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Eating on the run leads to eating more later
August 30, 2015, 10:47 am
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New research suggests that eating ‘on the go’ may thwart people who are watching their weight. The study, involving three groups each with 20 women, found that among women who were currently dieting, eating while moving had an undesirable effect: They ate substantially more than other dieters a short time later.

In the study conducted on 60 women, half of whom were dieters, the researchers randomly assigned them to three ‘distracted eating’ groups. In one, women ate a cereal bar while walking around for five minutes; a second group ate while watching TV; the third ate while having a conversation.

A short time later, all of the study participants were offered snacks, including chocolate, chips, carrots and grapes. Overall, dieters who had walked while eating their cereal bar ate more calories at snack time — and about five times more chocolate — than other dieters.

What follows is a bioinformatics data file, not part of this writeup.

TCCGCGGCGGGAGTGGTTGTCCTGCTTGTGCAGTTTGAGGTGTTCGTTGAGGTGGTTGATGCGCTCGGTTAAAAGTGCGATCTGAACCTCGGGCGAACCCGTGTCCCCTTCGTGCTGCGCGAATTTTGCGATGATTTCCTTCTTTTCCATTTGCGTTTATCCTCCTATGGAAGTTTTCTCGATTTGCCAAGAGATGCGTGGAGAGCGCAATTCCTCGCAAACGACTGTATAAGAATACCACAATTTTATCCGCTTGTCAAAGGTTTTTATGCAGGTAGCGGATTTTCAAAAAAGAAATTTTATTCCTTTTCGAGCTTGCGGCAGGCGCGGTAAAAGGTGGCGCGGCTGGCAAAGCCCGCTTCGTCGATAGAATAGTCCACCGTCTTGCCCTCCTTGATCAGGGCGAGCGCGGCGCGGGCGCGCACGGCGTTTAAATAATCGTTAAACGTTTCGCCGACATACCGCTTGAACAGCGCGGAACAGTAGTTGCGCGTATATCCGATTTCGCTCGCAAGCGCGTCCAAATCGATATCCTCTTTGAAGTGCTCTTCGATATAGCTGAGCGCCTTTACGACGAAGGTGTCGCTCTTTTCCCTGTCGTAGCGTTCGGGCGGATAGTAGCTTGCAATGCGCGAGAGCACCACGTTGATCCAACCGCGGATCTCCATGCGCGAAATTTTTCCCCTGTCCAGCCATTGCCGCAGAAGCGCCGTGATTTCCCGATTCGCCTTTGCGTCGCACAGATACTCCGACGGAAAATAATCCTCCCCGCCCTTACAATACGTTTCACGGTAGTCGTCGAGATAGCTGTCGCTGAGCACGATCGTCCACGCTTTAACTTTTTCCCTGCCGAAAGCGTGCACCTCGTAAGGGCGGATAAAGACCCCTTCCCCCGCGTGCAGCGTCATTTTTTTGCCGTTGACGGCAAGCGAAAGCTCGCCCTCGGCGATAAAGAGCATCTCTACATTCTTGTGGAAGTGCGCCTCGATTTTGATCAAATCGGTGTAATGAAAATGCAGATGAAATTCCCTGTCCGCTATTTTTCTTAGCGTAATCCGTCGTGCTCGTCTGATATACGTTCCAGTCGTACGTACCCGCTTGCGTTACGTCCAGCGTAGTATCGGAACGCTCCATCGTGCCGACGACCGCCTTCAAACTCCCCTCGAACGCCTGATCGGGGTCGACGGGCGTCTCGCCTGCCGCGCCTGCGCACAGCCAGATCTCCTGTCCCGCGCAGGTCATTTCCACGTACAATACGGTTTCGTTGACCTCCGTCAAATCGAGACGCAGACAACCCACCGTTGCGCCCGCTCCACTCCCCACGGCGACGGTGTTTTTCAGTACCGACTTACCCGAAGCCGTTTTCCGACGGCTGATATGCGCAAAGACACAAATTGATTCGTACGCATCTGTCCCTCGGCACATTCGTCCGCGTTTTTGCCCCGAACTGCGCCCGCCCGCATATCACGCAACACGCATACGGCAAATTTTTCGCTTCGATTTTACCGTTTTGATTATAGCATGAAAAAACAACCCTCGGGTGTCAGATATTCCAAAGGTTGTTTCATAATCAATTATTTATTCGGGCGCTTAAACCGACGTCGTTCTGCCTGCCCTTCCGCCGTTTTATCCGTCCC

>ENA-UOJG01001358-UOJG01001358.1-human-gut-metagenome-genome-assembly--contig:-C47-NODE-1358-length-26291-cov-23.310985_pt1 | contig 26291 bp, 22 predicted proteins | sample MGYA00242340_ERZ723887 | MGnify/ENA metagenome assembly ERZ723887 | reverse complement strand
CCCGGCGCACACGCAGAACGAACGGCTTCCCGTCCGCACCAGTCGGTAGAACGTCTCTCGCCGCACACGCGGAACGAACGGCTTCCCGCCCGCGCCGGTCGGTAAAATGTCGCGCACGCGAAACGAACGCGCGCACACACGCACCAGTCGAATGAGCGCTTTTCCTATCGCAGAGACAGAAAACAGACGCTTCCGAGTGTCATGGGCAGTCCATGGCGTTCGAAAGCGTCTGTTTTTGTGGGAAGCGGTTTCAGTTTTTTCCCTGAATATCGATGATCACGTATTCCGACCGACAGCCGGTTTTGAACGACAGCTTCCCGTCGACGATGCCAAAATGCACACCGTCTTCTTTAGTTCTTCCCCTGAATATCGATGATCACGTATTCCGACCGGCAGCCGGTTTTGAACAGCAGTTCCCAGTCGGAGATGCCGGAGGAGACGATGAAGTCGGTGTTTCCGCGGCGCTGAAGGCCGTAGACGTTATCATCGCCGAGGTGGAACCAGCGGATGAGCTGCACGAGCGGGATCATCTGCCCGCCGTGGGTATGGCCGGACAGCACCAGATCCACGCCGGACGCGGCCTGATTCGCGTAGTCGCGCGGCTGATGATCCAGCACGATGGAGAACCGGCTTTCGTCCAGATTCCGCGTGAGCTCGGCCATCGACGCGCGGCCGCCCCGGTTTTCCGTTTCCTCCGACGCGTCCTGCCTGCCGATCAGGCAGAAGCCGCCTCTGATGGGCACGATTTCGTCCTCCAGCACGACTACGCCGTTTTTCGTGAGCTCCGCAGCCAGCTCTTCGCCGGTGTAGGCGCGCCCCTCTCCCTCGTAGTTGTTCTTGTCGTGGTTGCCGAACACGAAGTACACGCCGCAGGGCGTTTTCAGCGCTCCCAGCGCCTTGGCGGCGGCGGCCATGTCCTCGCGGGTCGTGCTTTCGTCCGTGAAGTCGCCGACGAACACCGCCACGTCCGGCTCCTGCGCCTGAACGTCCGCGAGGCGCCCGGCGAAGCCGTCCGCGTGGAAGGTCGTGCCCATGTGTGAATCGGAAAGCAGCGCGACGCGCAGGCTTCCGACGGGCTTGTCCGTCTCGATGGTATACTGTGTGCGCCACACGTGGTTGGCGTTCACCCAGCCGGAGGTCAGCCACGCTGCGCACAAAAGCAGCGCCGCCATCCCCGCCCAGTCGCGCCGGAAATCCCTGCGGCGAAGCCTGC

Eating on the go did not make non-dieters indulge in chocolate, however.

One possible reason for this is that people who eat on the run may not be fully aware of what they are eating, or they may feel like they ‘deserve’ more food later on because they only had “a bite on the way.” And dieters may be especially prone to that mindset. Because they are habitually denying themselves, they may overeat when they feel they have earned some extra calories.

People who sit down to eat ‘mindfully’ are also more likely to choose nutritious foods and have other healthy habits, while those who eat on the run may be downing a lot of processed convenience foods.

 

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